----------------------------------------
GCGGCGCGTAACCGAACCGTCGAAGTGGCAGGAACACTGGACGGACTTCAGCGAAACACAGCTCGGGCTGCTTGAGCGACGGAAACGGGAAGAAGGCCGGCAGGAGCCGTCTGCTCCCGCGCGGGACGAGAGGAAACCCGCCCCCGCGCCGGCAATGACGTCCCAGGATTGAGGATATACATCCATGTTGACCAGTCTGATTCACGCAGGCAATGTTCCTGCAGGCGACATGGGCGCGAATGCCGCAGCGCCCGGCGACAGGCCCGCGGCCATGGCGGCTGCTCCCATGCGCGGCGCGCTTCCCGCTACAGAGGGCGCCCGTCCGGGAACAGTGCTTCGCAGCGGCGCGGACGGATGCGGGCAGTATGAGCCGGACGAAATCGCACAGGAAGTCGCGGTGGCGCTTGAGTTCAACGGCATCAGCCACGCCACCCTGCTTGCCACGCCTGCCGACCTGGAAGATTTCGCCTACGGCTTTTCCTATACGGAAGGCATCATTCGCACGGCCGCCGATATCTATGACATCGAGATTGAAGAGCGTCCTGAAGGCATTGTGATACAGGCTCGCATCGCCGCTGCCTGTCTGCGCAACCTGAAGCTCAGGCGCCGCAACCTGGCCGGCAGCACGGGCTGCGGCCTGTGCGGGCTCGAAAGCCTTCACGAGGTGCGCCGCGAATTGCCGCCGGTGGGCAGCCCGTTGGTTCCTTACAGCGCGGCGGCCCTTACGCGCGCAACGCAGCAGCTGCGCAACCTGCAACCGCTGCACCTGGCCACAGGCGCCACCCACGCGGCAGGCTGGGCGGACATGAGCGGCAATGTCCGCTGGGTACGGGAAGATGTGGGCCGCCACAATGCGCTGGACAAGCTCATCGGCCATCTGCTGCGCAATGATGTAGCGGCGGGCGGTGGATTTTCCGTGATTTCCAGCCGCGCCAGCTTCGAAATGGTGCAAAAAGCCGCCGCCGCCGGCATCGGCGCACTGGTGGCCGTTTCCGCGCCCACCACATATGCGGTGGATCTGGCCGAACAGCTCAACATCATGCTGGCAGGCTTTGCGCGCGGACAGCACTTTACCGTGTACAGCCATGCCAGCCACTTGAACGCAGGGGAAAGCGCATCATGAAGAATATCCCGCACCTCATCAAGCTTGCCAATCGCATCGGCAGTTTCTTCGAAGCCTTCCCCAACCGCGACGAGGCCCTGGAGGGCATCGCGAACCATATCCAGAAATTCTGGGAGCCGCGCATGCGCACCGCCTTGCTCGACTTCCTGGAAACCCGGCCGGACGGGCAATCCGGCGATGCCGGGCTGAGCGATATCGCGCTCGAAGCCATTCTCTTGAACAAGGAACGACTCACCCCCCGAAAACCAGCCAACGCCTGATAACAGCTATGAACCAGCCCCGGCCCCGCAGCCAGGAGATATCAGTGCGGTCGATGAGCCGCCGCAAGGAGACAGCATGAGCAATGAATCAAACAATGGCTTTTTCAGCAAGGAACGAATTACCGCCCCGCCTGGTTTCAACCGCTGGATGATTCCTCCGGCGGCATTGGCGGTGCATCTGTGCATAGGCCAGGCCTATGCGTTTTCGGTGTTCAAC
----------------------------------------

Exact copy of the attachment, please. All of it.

GCGGCGCGTAACCGAACCGTCGAAGTGGCAGGAACACTGGACGGACTTCAGCGAAACACAGCTCGGGCTGCTTGAGCGACGGAAACGGGAAGAAGGCCGGCAGGAGCCGTCTGCTCCCGCGCGGGACGAGAGGAAACCCGCCCCCGCGCCGGCAATGACGTCCCAGGATTGAGGATATACATCCATGTTGACCAGTCTGATTCACGCAGGCAATGTTCCTGCAGGCGACATGGGCGCGAATGCCGCAGCGCCCGGCGACAGGCCCGCGGCCATGGCGGCTGCTCCCATGCGCGGCGCGCTTCCCGCTACAGAGGGCGCCCGTCCGGGAACAGTGCTTCGCAGCGGCGCGGACGGATGCGGGCAGTATGAGCCGGACGAAATCGCACAGGAAGTCGCGGTGGCGCTTGAGTTCAACGGCATCAGCCACGCCACCCTGCTTGCCACGCCTGCCGACCTGGAAGATTTCGCCTACGGCTTTTCCTATACGGAAGGCATCATTCGCACGGCCGCCGATATCTATGACATCGAGATTGAAGAGCGTCCTGAAGGCATTGTGATACAGGCTCGCATCGCCGCTGCCTGTCTGCGCAACCTGAAGCTCAGGCGCCGCAACCTGGCCGGCAGCACGGGCTGCGGCCTGTGCGGGCTCGAAAGCCTTCACGAGGTGCGCCGCGAATTGCCGCCGGTGGGCAGCCCGTTGGTTCCTTACAGCGCGGCGGCCCTTACGCGCGCAACGCAGCAGCTGCGCAACCTGCAACCGCTGCACCTGGCCACAGGCGCCACCCACGCGGCAGGCTGGGCGGACATGAGCGGCAATGTCCGCTGGGTACGGGAAGATGTGGGCCGCCACAATGCGCTGGACAAGCTCATCGGCCATCTGCTGCGCAATGATGTAGCGGCGGGCGGTGGATTTTCCGTGATTTCCAGCCGCGCCAGCTTCGAAATGGTGCAAAAAGCCGCCGCCGCCGGCATCGGCGCACTGGTGGCCGTTTCCGCGCCCACCACATATGCGGTGGATCTGGCCGAACAGCTCAACATCATGCTGGCAGGCTTTGCGCGCGGACAGCACTTTACCGTGTACAGCCATGCCAGCCACTTGAACGCAGGGGAAAGCGCATCATGAAGAATATCCCGCACCTCATCAAGCTTGCCAATCGCATCGGCAGTTTCTTCGAAGCCTTCCCCAACCGCGACGAGGCCCTGGAGGGCATCGCGAACCATATCCAGAAATTCTGGGAGCCGCGCATGCGCACCGCCTTGCTCGACTTCCTGGAAACCCGGCCGGACGGGCAATCCGGCGATGCCGGGCTGAGCGATATCGCGCTCGAAGCCATTCTCTTGAACAAGGAACGACTCACCCCCCGAAAACCAGCCAACGCCTGATAACAGCTATGAACCAGCCCCGGCCCCGCAGCCAGGAGATATCAGTGCGGTCGATGAGCCGCCGCAAGGAGACAGCATGAGCAATGAATCAAACAATGGCTTTTTCAGCAAGGAACGAATTACCGCCCCGCCTGGTTTCAACCGCTGGATGATTCCTCCGGCGGCATTGGCGGTGCATCTGTGCATAGGCCAGGCCTATGCGTTTTCGGTGTTCAAC